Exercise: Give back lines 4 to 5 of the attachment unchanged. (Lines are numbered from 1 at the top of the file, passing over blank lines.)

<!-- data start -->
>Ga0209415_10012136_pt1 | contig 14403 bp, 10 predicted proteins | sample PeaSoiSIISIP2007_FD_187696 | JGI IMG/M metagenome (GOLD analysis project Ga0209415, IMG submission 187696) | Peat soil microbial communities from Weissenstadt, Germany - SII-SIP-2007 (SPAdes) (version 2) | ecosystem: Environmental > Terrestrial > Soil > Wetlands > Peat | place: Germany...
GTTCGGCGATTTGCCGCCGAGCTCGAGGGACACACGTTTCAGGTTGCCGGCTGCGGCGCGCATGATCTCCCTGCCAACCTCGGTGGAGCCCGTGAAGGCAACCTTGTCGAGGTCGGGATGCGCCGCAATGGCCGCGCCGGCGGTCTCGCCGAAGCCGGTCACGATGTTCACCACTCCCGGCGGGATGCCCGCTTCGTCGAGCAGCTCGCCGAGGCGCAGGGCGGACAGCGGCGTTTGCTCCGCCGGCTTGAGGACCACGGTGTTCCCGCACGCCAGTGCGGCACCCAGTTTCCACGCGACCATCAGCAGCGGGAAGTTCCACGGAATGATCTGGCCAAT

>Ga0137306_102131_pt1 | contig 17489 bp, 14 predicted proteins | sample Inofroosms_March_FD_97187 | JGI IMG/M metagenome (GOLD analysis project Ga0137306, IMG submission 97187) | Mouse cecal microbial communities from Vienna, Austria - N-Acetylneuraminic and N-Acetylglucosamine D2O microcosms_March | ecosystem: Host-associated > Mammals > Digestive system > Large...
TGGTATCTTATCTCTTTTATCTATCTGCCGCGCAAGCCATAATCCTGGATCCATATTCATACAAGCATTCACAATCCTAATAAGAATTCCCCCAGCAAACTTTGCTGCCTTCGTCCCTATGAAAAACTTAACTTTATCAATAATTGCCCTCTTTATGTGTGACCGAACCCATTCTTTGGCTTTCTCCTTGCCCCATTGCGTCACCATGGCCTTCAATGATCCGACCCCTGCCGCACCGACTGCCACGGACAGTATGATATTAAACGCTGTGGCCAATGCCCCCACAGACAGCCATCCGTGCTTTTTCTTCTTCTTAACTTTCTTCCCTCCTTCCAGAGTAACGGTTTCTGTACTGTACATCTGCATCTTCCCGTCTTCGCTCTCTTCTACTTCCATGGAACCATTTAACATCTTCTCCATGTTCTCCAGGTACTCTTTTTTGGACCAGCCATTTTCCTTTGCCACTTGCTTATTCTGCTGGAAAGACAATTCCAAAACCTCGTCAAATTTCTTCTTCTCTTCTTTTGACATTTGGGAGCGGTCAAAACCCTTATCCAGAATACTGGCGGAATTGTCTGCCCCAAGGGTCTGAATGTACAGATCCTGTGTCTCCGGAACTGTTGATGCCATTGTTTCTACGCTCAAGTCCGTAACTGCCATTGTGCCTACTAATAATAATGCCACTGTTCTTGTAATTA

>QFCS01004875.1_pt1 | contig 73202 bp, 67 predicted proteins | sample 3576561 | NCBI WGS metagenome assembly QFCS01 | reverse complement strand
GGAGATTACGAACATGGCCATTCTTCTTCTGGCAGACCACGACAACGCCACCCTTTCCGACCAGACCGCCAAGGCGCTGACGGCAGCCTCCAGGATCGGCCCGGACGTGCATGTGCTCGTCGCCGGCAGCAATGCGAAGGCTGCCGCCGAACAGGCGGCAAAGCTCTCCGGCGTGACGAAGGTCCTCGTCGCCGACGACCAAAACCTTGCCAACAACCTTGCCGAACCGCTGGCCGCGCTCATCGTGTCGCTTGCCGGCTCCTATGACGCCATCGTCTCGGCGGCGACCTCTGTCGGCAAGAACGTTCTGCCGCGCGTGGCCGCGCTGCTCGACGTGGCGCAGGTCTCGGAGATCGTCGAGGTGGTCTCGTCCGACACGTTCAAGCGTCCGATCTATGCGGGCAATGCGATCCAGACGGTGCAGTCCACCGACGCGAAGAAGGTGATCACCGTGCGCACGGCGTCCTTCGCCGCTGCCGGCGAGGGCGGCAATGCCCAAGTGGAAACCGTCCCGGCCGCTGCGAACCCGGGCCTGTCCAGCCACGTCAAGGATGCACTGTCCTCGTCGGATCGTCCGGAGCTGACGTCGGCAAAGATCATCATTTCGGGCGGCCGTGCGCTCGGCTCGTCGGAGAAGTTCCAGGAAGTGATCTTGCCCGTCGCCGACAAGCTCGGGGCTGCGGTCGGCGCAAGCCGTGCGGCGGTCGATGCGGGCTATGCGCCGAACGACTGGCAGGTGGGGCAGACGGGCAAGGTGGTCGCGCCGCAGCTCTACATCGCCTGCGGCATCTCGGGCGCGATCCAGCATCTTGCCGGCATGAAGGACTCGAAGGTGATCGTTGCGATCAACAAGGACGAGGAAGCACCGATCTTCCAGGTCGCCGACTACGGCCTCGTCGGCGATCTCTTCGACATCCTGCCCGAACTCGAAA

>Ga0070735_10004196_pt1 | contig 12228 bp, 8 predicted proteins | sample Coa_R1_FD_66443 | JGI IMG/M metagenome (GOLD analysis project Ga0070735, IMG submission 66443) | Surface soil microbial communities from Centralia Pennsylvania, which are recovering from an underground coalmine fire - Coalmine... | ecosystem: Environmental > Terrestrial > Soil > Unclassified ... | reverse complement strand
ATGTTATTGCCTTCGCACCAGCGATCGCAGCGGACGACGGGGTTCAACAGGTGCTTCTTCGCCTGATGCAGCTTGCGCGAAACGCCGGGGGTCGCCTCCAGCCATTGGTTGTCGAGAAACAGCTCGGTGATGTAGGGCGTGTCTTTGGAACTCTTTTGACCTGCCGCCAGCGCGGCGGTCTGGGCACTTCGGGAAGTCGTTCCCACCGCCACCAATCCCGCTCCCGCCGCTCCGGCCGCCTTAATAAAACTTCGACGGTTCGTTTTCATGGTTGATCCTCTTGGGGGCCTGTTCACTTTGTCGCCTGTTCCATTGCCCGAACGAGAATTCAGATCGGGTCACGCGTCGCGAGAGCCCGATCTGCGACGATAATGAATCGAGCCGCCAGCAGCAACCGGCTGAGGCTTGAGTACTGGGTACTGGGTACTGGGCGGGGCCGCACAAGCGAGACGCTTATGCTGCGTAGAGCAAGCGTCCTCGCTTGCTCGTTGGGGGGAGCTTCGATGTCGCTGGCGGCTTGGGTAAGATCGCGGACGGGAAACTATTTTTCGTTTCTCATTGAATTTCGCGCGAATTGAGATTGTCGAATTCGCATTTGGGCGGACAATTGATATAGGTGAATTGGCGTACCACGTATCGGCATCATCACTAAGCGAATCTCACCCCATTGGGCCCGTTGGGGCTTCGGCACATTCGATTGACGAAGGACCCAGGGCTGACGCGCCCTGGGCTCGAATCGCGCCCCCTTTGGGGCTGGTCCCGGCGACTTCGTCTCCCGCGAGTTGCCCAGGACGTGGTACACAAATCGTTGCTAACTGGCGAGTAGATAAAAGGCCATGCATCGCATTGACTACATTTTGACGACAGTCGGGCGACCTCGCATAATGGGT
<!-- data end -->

TGGTATCTTATCTCTTTTATCTATCTGCCGCGCAAGCCATAATCCTGGATCCATATTCATACAAGCATTCACAATCCTAATAAGAATTCCCCCAGCAAACTTTGCTGCCTTCGTCCCTATGAAAAACTTAACTTTATCAATAATTGCCCTCTTTATGTGTGACCGAACCCATTCTTTGGCTTTCTCCTTGCCCCATTGCGTCACCATGGCCTTCAATGATCCGACCCCTGCCGCACCGACTGCCACGGACAGTATGATATTAAACGCTGTGGCCAATGCCCCCACAGACAGCCATCCGTGCTTTTTCTTCTTCTTAACTTTCTTCCCTCCTTCCAGAGTAACGGTTTCTGTACTGTACATCTGCATCTTCCCGTCTTCGCTCTCTTCTACTTCCATGGAACCATTTAACATCTTCTCCATGTTCTCCAGGTACTCTTTTTTGGACCAGCCATTTTCCTTTGCCACTTGCTTATTCTGCTGGAAAGACAATTCCAAAACCTCGTCAAATTTCTTCTTCTCTTCTTTTGACATTTGGGAGCGGTCAAAACCCTTATCCAGAATACTGGCGGAATTGTCTGCCCCAAGGGTCTGAATGTACAGATCCTGTGTCTCCGGAACTGTTGATGCCATTGTTTCTACGCTCAAGTCCGTAACTGCCATTGTGCCTACTAATAATAATGCCACTGTTCTTGTAATTA

>QFCS01004875.1_pt1 | contig 73202 bp, 67 predicted proteins | sample 3576561 | NCBI WGS metagenome assembly QFCS01 | reverse complement strand